Low-Smoke Zero-Halogen Compounds
Low-Smoke Zero-Halogen (LSZH or LSOH) is a type of plastic used in the wire and cable industry for cable jacketing. LSOH cable jacketing is custom compounded to produce minimal smoke and low toxicity when exposed to fire.
Most network cables (CAT5, CAT6, etc.) are insulated with polyvinyl chloride (PVC), polyethylene, or thermoplastic urethane (TPU). In a fire, halogen-containing plastic releases hydrogen chloride, a poisonous gas that forms hydrochloric acid when it comes in contact with H2O. Low-smoke zero-halogen cables do not produce this toxic combination of gas, acid, and smoke when exposed to flame.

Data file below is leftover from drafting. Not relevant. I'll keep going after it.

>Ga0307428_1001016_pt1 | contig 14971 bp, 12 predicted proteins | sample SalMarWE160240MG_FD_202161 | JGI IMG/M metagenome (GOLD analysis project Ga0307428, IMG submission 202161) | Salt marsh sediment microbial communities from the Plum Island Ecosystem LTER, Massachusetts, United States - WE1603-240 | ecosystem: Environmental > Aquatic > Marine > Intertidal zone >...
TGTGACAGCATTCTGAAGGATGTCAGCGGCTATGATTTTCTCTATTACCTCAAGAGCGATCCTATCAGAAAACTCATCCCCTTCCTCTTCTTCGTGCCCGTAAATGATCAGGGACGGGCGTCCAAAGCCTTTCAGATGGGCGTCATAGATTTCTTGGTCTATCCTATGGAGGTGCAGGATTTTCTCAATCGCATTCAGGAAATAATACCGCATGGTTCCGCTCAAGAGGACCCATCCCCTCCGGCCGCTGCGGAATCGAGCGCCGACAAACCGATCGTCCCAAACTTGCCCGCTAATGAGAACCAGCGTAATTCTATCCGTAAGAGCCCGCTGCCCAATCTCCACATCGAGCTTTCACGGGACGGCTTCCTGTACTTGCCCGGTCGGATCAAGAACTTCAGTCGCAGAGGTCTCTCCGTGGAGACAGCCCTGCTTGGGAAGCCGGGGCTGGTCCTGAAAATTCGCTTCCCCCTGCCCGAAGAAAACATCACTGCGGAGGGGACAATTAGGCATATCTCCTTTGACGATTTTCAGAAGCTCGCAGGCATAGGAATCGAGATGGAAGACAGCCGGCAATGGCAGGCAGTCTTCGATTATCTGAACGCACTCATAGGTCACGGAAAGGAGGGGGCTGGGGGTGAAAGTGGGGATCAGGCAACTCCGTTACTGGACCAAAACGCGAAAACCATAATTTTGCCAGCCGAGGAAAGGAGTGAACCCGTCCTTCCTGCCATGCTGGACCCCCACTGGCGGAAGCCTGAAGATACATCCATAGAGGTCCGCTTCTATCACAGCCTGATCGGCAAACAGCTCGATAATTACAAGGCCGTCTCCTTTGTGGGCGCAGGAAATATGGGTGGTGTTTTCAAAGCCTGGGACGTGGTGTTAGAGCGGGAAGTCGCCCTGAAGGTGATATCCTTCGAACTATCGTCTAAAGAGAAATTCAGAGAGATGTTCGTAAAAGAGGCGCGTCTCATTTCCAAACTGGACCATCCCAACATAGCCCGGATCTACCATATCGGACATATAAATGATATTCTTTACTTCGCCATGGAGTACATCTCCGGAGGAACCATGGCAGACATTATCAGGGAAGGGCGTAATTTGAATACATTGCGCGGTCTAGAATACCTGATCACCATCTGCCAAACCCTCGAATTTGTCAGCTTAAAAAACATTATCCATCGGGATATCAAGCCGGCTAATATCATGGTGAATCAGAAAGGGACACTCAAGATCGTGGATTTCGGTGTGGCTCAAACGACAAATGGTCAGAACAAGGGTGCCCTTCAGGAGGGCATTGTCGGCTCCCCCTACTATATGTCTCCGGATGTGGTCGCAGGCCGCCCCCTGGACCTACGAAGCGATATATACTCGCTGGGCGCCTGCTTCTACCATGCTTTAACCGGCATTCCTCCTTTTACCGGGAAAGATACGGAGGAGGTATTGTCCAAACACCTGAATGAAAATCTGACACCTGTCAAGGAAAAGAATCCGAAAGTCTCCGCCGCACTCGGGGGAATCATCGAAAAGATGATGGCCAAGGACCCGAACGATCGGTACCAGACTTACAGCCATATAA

Since no harmful toxins are actually released, LSOH material is usually used in poorly ventilated areas such as plenum, aircraft, rail cars, and tunnels in which smoke is likely to both build up and come into contact with people. Low-smoke zero-halogen material is becoming very popular and can be required when the safety of people and equipment is critical. Low-smoke zero-halogen compound also has the added benefit of complying with the European Union’s Restriction of Hazardous Substances (RoHS) directive and similar North American safety and environmental standards.